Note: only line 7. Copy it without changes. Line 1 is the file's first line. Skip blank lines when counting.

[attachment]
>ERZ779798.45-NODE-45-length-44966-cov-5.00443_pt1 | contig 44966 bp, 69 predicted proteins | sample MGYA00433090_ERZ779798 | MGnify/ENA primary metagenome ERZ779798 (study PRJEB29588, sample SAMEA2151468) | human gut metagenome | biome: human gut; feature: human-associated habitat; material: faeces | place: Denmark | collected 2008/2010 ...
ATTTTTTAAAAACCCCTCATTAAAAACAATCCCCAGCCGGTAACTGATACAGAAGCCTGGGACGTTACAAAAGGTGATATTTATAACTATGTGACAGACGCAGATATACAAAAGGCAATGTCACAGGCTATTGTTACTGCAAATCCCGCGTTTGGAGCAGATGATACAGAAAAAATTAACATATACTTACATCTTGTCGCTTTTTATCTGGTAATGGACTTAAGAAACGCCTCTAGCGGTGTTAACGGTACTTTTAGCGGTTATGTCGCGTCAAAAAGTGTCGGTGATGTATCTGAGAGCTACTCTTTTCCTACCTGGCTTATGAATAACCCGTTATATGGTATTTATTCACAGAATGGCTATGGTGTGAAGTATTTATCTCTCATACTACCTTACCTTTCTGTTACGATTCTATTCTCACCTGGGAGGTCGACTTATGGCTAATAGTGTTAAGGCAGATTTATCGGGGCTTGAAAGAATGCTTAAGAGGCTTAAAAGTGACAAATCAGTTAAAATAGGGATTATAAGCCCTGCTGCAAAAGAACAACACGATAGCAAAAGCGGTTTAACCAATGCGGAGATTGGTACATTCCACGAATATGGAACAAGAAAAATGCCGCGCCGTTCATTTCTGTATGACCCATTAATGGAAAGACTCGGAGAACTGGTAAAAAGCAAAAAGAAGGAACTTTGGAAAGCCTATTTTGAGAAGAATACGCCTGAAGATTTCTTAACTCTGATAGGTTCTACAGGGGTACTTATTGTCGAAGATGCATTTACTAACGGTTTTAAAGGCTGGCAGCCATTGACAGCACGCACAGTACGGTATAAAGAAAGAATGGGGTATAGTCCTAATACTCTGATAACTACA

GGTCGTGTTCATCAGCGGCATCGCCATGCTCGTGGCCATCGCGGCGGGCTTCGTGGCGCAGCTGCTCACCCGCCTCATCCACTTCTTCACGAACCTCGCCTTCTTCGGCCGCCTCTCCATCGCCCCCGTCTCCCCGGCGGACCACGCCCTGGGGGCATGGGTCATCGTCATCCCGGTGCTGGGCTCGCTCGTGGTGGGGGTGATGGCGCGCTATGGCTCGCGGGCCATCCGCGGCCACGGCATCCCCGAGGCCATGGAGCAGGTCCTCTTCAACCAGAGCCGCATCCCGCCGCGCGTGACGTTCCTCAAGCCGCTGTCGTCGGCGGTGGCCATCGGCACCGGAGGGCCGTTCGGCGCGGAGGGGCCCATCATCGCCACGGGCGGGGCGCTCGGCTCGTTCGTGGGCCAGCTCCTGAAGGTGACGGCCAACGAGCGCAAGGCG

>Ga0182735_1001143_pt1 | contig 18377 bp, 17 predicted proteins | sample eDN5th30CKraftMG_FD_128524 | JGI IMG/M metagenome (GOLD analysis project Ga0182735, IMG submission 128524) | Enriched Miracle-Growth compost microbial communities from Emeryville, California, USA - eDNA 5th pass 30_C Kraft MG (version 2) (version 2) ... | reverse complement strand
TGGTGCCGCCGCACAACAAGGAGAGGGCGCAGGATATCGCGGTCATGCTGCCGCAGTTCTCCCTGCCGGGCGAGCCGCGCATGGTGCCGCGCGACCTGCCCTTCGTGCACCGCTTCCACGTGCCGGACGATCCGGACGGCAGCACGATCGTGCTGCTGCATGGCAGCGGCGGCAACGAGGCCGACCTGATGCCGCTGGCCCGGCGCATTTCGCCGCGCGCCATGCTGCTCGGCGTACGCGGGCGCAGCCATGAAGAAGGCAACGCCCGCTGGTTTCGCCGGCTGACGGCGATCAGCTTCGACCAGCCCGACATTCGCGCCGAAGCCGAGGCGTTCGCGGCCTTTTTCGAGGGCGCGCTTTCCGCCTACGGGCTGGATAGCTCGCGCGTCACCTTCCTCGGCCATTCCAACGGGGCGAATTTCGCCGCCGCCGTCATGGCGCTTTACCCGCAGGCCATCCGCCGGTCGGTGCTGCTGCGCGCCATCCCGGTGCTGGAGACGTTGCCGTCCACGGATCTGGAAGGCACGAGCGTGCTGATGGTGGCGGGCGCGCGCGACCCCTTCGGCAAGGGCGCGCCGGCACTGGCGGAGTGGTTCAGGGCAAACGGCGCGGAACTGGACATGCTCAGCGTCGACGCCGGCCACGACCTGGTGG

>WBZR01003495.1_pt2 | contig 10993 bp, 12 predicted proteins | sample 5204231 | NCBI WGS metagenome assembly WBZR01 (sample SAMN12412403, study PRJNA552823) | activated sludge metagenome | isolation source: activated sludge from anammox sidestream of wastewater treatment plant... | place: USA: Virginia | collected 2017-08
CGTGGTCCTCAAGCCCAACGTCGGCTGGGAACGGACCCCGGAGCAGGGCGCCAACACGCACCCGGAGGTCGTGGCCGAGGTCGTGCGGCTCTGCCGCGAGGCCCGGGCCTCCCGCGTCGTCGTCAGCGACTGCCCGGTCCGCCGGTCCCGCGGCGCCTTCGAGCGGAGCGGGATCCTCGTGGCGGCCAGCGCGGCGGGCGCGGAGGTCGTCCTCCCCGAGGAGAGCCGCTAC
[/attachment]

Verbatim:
CGTGGTCCTCAAGCCCAACGTCGGCTGGGAACGGACCCCGGAGCAGGGCGCCAACACGCACCCGGAGGTCGTGGCCGAGGTCGTGCGGCTCTGCCGCGAGGCCCGGGCCTCCCGCGTCGTCGTCAGCGACTGCCCGGTCCGCCGGTCCCGCGGCGCCTTCGAGCGGAGCGGGATCCTCGTGGCGGCCAGCGCGGCGGGCGCGGAGGTCGTCCTCCCCGAGGAGAGCCGCTAC